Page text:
Still, she didn’t expect so much red tape. After applying in March 2022, she began receiving requests to resend documents. Back-and-forth with DOH “went on for months,” she said. When she eventually reached a credentialing staffer by phone, the connection was terrible. 

“The person on the phone said, ‘Yeah, our phone system isn’t very good,’ ” she said. “The word ‘relentless’ keeps coming up, as just how expensive, laborious, the process is on top of working in a field that can lead to burnout, secondary trauma.”

“Doesn’t make sense”

Cassidy Gebhardt, who worked for about four years as a clinical psychologist in California, has been waiting two years to secure her Washington license.

In early 2021, she took a position at Monroe Correctional Complex, working with people who have serious mental illnesses and grave criminal convictions — a group she’s drawn to because they’re “the population that people want to forget about.”

Because she’s not credentialed, though, her job is now on the line.

Gebhardt has an inch-thick stack of correspondence with DOH, she says, including pleas for updates on her application. In September 2021 she was able to secure a one-year temporary license and was promoted to a credentialed role. But that has since expired, she still hasn’t heard back about her permanent license application, and she’s now worried she’ll lose her job.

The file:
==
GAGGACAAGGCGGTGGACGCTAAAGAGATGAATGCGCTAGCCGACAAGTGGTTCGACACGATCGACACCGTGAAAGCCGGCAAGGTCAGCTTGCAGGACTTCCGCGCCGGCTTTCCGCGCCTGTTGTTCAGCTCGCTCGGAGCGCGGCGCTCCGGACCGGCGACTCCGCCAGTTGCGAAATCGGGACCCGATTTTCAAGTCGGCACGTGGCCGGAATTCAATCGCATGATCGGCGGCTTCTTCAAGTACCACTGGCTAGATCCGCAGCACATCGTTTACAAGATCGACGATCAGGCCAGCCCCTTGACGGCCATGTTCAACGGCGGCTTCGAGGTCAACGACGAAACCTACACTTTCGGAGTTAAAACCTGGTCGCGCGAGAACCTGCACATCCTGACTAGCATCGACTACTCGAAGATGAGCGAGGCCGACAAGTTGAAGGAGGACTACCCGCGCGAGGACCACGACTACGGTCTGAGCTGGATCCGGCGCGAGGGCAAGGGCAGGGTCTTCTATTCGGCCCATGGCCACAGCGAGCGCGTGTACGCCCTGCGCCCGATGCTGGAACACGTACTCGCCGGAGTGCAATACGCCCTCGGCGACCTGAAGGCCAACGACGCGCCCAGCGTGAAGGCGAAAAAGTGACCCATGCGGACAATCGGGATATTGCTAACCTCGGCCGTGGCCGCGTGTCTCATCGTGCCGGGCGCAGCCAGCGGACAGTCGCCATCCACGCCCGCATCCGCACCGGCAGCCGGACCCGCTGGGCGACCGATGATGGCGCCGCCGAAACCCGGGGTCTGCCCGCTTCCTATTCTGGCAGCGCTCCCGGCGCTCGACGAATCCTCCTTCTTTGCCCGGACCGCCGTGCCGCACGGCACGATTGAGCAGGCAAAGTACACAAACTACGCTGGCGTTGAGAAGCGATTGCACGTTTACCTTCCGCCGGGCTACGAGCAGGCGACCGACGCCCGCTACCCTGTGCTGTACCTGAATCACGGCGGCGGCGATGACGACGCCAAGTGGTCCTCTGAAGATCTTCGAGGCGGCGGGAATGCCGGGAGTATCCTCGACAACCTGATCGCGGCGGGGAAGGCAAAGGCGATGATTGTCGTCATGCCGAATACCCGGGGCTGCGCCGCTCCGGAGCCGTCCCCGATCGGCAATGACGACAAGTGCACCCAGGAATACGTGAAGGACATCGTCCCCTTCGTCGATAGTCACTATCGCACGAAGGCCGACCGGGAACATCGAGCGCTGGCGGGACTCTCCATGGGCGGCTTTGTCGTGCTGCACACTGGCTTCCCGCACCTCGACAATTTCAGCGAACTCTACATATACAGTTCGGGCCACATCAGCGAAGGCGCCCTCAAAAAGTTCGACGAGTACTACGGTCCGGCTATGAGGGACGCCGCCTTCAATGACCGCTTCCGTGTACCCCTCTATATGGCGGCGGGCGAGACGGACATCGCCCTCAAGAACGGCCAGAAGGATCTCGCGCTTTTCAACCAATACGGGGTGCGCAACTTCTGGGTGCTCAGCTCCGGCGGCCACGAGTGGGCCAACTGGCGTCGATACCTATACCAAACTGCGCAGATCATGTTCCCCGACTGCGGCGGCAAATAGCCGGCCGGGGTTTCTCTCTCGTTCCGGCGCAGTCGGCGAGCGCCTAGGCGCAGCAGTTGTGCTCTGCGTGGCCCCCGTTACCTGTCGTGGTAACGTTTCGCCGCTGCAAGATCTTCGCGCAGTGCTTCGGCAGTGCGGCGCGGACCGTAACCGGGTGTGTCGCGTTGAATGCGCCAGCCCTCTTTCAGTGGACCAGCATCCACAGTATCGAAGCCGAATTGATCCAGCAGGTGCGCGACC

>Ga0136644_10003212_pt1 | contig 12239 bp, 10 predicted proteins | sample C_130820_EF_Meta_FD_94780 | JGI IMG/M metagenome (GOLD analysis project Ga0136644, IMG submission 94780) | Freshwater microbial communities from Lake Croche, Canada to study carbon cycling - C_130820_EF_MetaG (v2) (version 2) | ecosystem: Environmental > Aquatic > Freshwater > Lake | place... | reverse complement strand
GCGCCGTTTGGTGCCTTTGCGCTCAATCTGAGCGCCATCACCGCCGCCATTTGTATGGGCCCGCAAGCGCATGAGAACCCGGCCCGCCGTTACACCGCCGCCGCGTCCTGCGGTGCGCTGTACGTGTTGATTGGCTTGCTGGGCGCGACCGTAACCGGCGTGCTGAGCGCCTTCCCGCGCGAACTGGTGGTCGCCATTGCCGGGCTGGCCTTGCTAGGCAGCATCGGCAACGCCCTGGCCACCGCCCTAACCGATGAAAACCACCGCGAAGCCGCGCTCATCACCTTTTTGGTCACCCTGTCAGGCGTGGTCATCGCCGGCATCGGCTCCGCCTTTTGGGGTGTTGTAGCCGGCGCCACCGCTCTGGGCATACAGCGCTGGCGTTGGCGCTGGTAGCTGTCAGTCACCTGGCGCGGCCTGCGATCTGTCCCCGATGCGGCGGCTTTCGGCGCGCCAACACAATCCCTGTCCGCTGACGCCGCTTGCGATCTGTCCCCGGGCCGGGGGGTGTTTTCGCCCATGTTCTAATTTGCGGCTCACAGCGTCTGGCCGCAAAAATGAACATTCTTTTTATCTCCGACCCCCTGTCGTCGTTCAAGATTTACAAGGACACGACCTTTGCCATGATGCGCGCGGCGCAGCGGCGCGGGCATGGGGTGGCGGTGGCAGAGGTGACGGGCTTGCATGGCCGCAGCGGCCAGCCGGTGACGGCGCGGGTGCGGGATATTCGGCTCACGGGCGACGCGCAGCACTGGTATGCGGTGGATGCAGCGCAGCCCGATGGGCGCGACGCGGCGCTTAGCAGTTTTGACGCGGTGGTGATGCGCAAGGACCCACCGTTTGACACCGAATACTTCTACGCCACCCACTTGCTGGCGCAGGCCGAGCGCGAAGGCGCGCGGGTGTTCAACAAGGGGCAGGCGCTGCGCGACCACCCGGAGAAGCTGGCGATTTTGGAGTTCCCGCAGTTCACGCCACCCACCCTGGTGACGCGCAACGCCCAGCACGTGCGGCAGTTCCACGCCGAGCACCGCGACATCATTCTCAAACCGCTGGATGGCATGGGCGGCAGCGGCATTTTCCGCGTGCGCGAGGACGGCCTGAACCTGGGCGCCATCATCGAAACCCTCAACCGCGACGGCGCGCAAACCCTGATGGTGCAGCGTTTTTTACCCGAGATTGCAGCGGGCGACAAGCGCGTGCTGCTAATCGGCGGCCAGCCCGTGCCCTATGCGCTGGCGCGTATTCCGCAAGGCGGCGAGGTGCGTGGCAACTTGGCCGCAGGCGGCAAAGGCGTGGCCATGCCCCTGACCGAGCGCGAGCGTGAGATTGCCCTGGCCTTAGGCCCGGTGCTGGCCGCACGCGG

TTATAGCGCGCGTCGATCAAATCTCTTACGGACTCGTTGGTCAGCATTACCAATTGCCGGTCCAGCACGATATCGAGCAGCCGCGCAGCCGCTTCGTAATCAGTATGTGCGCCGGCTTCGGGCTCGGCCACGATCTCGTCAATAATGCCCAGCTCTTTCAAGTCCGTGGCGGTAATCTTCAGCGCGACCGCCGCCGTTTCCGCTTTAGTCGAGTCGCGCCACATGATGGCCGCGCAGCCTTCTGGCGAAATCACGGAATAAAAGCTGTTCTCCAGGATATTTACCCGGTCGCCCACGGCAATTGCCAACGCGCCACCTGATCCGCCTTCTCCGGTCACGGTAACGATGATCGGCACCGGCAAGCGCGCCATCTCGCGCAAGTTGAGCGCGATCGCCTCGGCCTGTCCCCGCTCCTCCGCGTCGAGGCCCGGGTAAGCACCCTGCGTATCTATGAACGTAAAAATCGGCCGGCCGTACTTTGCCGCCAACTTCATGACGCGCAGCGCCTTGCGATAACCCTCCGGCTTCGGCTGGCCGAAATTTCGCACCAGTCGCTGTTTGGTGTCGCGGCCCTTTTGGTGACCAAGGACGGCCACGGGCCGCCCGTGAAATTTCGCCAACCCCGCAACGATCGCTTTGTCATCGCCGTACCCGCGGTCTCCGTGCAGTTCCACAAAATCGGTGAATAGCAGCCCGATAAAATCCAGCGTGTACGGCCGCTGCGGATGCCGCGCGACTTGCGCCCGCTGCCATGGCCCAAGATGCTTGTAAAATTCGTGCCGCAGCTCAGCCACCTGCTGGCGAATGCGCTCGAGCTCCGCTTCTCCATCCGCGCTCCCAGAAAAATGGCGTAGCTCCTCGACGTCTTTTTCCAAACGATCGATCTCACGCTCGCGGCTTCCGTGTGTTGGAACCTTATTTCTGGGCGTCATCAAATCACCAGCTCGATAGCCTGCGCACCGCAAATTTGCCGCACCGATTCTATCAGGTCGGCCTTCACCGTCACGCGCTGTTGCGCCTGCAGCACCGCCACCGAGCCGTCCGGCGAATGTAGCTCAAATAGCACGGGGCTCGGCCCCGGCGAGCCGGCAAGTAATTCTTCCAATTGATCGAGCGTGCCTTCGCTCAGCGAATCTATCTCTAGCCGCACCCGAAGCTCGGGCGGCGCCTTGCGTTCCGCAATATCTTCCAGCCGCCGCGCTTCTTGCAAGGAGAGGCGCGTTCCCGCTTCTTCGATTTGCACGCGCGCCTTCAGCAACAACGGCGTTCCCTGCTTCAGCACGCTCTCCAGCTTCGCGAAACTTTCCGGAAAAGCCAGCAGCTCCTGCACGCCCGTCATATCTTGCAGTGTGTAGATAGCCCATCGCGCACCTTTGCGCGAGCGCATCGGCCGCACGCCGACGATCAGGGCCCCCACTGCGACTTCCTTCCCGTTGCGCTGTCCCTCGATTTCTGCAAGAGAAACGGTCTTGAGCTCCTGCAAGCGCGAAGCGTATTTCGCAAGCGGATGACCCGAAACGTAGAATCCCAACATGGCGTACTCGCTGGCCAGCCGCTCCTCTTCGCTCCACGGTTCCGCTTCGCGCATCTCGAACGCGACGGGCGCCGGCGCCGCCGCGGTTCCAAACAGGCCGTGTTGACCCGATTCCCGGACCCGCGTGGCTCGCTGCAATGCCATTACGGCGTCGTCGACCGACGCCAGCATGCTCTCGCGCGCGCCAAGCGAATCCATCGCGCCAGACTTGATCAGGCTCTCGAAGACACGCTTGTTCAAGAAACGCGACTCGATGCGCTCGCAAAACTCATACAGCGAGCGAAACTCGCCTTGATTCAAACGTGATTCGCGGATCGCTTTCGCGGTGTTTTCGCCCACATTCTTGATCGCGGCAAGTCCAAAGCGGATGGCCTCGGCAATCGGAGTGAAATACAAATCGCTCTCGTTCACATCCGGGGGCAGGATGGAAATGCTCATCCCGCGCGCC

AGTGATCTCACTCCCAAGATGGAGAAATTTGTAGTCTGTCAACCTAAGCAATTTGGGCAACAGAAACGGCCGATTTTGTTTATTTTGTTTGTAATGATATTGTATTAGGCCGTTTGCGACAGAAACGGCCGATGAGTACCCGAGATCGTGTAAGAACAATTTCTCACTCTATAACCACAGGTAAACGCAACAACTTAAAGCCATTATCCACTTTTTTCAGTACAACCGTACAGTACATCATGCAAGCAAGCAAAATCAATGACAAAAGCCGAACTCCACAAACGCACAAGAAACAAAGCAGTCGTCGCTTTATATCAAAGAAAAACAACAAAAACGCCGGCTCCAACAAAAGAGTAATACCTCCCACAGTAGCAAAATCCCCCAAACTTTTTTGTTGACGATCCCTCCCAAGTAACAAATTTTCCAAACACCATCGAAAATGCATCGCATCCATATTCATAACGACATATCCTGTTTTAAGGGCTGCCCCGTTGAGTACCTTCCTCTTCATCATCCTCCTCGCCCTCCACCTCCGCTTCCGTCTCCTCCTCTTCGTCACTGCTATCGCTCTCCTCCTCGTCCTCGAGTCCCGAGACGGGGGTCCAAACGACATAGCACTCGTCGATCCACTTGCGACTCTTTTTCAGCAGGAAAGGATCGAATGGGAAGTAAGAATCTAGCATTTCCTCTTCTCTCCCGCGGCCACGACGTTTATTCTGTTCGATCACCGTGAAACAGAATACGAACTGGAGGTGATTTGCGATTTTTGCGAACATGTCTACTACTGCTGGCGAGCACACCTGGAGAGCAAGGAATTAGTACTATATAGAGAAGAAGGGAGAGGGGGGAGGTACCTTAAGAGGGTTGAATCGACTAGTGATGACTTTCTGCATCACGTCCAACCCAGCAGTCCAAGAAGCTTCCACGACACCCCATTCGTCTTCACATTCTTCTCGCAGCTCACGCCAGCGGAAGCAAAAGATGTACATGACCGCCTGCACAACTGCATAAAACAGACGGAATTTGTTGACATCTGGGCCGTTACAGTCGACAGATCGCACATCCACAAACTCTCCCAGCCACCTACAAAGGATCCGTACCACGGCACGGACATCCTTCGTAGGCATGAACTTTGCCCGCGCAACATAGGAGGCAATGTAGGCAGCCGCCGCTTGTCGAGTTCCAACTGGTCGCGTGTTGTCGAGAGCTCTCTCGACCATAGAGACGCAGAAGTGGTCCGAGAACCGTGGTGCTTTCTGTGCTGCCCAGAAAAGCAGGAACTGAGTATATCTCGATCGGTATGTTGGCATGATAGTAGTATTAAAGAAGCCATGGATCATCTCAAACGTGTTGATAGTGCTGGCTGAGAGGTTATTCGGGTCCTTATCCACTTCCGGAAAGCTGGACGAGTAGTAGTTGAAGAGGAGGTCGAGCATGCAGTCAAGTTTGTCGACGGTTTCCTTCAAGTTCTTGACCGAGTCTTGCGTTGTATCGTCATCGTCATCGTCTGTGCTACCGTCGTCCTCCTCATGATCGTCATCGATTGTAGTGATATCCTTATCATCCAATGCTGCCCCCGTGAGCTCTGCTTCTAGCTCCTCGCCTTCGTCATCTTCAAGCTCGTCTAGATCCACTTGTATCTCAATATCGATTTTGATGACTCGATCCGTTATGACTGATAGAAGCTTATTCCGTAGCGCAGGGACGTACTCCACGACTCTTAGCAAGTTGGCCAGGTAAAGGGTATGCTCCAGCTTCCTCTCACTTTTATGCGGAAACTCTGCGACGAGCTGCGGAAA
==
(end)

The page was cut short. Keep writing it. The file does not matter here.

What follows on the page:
“I’m in a position that not very many people want. … And it would be heartbreaking for me to lose it,” she said. Her application being stalled “doesn’t make sense to me,” she added. 

In January, Gebhardt attended an Examining Board of Psychology meeting to press her case. 

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After her testimony, the board discussed licensing wait times. Nearly half of routine applicants take six to 12 months to get their license, and another 19% take even longer. “I’m kind of blown away by that data,” board member Cedar O’Donnell said.

Fox, of DOH, didn’t comment on specific applicants, but said the “vast majority of licenses are completed and issued in a timely way.” About 80% of applications come from routine applicants, and 81% of those are licensed in less than a year.

Seven or eight reviewers are charged with processing all of the state’s behavioral health applications, psychologist licenses among them, said Blake Maresh, director of DOH’s office of customer service. 


Processing times depend on what time of year someone applies and how quickly they submit documents, he said. Military applicants and their spouses — which make up about 2% of the pool — tend to move through faster because state law prioritizes them over other applicants.

Yoder was finally approved in October to take the licensing exam, and in late January — 10 months after applying — got word that her license is now active. 

Rubenson has also heard back from Washington’s credentialing department. In mid-January, Washington approved her to sit for the national licensing exam. The ordeal with DOH brings to mind a concept she uses in therapy: that people are doing the best they can, and that they can also do better and try harder.

“I can’t even fathom how many potential steps and months are between where I’m at now and the end,” she said.